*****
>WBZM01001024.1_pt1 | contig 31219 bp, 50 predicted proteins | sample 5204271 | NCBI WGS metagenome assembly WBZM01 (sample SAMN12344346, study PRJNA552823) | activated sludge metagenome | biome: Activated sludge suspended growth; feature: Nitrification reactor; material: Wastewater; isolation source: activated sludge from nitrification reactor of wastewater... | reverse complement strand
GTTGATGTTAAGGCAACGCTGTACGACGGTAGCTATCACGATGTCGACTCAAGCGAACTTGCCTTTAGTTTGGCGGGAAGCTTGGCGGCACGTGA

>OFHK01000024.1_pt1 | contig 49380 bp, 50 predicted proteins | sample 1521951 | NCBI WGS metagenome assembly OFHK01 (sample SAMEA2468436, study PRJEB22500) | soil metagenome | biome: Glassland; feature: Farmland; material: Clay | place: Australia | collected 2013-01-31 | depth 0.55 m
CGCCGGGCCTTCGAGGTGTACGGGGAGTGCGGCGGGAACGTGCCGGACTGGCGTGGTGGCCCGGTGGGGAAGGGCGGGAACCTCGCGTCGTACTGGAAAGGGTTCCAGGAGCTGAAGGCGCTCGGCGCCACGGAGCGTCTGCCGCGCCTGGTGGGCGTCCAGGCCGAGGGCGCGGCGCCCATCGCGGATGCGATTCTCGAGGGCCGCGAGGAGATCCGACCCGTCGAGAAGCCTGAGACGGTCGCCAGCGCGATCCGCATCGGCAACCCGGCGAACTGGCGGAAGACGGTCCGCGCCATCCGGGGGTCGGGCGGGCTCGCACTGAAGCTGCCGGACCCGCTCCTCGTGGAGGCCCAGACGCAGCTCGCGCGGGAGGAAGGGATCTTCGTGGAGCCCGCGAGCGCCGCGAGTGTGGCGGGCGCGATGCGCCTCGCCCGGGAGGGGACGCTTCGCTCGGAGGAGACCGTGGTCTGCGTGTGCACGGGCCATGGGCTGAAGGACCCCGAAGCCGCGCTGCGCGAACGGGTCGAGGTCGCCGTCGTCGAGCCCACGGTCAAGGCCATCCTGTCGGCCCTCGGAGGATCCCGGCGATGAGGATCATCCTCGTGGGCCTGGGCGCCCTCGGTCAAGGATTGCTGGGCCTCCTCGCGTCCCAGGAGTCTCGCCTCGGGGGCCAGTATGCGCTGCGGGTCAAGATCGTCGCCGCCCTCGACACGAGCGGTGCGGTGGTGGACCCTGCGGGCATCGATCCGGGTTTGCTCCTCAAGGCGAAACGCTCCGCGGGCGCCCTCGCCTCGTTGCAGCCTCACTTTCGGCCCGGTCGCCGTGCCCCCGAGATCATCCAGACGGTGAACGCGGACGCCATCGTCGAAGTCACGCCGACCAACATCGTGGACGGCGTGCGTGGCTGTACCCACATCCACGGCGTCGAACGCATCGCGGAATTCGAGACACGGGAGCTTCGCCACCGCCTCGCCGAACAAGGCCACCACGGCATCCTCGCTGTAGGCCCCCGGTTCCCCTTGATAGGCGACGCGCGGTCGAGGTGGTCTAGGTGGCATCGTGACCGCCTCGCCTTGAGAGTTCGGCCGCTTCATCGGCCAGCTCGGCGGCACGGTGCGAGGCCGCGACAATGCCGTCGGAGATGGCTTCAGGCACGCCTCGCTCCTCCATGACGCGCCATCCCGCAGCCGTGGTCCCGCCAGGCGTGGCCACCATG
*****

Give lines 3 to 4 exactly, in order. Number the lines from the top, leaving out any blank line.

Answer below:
>OFHK01000024.1_pt1 | contig 49380 bp, 50 predicted proteins | sample 1521951 | NCBI WGS metagenome assembly OFHK01 (sample SAMEA2468436, study PRJEB22500) | soil metagenome | biome: Glassland; feature: Farmland; material: Clay | place: Australia | collected 2013-01-31 | depth 0.55 m
CGCCGGGCCTTCGAGGTGTACGGGGAGTGCGGCGGGAACGTGCCGGACTGGCGTGGTGGCCCGGTGGGGAAGGGCGGGAACCTCGCGTCGTACTGGAAAGGGTTCCAGGAGCTGAAGGCGCTCGGCGCCACGGAGCGTCTGCCGCGCCTGGTGGGCGTCCAGGCCGAGGGCGCGGCGCCCATCGCGGATGCGATTCTCGAGGGCCGCGAGGAGATCCGACCCGTCGAGAAGCCTGAGACGGTCGCCAGCGCGATCCGCATCGGCAACCCGGCGAACTGGCGGAAGACGGTCCGCGCCATCCGGGGGTCGGGCGGGCTCGCACTGAAGCTGCCGGACCCGCTCCTCGTGGAGGCCCAGACGCAGCTCGCGCGGGAGGAAGGGATCTTCGTGGAGCCCGCGAGCGCCGCGAGTGTGGCGGGCGCGATGCGCCTCGCCCGGGAGGGGACGCTTCGCTCGGAGGAGACCGTGGTCTGCGTGTGCACGGGCCATGGGCTGAAGGACCCCGAAGCCGCGCTGCGCGAACGGGTCGAGGTCGCCGTCGTCGAGCCCACGGTCAAGGCCATCCTGTCGGCCCTCGGAGGATCCCGGCGATGAGGATCATCCTCGTGGGCCTGGGCGCCCTCGGTCAAGGATTGCTGGGCCTCCTCGCGTCCCAGGAGTCTCGCCTCGGGGGCCAGTATGCGCTGCGGGTCAAGATCGTCGCCGCCCTCGACACGAGCGGTGCGGTGGTGGACCCTGCGGGCATCGATCCGGGTTTGCTCCTCAAGGCGAAACGCTCCGCGGGCGCCCTCGCCTCGTTGCAGCCTCACTTTCGGCCCGGTCGCCGTGCCCCCGAGATCATCCAGACGGTGAACGCGGACGCCATCGTCGAAGTCACGCCGACCAACATCGTGGACGGCGTGCGTGGCTGTACCCACATCCACGGCGTCGAACGCATCGCGGAATTCGAGACACGGGAGCTTCGCCACCGCCTCGCCGAACAAGGCCACCACGGCATCCTCGCTGTAGGCCCCCGGTTCCCCTTGATAGGCGACGCGCGGTCGAGGTGGTCTAGGTGGCATCGTGACCGCCTCGCCTTGAGAGTTCGGCCGCTTCATCGGCCAGCTCGGCGGCACGGTGCGAGGCCGCGACAATGCCGTCGGAGATGGCTTCAGGCACGCCTCGCTCCTCCATGACGCGCCATCCCGCAGCCGTGGTCCCGCCAGGCGTGGCCACCATG